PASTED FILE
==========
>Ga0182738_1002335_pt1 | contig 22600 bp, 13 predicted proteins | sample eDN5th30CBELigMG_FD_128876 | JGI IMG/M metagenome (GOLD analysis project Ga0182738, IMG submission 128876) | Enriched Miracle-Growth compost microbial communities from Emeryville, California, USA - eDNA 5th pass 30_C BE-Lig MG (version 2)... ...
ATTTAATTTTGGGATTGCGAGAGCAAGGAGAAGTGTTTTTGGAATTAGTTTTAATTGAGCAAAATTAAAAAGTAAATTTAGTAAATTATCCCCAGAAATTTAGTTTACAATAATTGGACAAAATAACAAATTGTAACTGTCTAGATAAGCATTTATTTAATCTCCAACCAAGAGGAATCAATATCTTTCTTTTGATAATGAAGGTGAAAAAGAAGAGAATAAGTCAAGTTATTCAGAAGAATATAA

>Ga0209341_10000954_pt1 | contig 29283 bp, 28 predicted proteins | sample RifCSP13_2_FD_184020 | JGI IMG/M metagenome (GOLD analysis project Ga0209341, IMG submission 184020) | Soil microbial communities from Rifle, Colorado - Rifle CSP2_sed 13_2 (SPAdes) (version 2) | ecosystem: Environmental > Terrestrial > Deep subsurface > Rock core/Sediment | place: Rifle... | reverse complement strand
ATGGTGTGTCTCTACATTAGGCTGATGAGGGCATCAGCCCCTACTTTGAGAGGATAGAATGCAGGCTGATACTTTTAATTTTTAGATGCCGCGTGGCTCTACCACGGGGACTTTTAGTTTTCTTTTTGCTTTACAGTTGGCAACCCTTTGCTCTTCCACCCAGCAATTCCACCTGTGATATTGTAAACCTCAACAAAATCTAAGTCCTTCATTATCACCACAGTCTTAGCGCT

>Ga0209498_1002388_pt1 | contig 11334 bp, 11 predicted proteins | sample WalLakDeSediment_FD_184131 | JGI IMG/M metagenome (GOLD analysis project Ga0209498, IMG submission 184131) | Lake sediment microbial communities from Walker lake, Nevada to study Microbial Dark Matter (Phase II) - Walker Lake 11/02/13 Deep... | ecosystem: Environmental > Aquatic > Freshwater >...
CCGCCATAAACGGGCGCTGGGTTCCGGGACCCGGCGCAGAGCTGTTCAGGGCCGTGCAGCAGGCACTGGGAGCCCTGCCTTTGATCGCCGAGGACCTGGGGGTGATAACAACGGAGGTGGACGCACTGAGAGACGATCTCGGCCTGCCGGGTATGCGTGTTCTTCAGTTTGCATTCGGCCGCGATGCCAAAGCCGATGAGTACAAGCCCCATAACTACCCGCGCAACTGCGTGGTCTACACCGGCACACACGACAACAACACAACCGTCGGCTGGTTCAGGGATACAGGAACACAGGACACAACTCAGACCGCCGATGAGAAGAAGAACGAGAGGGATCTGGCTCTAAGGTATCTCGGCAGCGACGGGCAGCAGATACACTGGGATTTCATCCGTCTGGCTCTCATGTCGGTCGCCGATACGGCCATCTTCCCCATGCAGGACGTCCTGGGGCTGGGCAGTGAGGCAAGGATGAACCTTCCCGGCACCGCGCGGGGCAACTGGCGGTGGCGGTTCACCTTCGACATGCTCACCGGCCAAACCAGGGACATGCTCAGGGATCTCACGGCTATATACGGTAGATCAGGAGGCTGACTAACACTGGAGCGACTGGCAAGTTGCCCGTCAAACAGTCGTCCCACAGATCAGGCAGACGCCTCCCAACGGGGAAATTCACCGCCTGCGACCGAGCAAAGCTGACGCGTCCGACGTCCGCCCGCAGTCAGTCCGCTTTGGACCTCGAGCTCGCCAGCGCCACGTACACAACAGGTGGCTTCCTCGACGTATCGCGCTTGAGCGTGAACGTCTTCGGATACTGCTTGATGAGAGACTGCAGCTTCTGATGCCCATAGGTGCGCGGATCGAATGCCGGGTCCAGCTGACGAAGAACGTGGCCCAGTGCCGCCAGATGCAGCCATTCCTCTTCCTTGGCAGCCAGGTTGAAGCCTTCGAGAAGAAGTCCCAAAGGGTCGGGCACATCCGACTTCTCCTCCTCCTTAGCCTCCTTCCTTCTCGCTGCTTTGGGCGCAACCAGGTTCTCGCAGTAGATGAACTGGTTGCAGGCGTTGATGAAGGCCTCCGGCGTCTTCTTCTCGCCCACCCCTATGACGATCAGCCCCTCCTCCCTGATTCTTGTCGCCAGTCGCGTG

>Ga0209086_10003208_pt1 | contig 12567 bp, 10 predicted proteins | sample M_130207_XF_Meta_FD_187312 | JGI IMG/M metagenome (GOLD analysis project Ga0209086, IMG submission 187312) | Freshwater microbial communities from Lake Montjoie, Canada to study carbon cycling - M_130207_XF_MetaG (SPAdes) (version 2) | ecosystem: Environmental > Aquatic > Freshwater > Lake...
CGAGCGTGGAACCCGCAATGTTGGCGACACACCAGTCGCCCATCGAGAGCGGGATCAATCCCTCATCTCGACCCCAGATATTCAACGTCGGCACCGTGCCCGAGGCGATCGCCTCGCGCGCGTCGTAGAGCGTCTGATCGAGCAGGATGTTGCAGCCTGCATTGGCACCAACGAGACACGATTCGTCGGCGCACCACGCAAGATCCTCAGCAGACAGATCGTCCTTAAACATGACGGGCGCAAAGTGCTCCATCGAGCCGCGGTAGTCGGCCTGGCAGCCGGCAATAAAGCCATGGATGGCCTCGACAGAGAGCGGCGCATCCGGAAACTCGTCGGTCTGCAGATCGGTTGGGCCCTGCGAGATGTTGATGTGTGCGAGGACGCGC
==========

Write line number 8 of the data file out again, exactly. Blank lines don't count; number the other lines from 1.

CGAGCGTGGAACCCGCAATGTTGGCGACACACCAGTCGCCCATCGAGAGCGGGATCAATCCCTCATCTCGACCCCAGATATTCAACGTCGGCACCGTGCCCGAGGCGATCGCCTCGCGCGCGTCGTAGAGCGTCTGATCGAGCAGGATGTTGCAGCCTGCATTGGCACCAACGAGACACGATTCGTCGGCGCACCACGCAAGATCCTCAGCAGACAGATCGTCCTTAAACATGACGGGCGCAAAGTGCTCCATCGAGCCGCGGTAGTCGGCCTGGCAGCCGGCAATAAAGCCATGGATGGCCTCGACAGAGAGCGGCGCATCCGGAAACTCGTCGGTCTGCAGATCGGTTGGGCCCTGCGAGATGTTGATGTGTGCGAGGACGCGC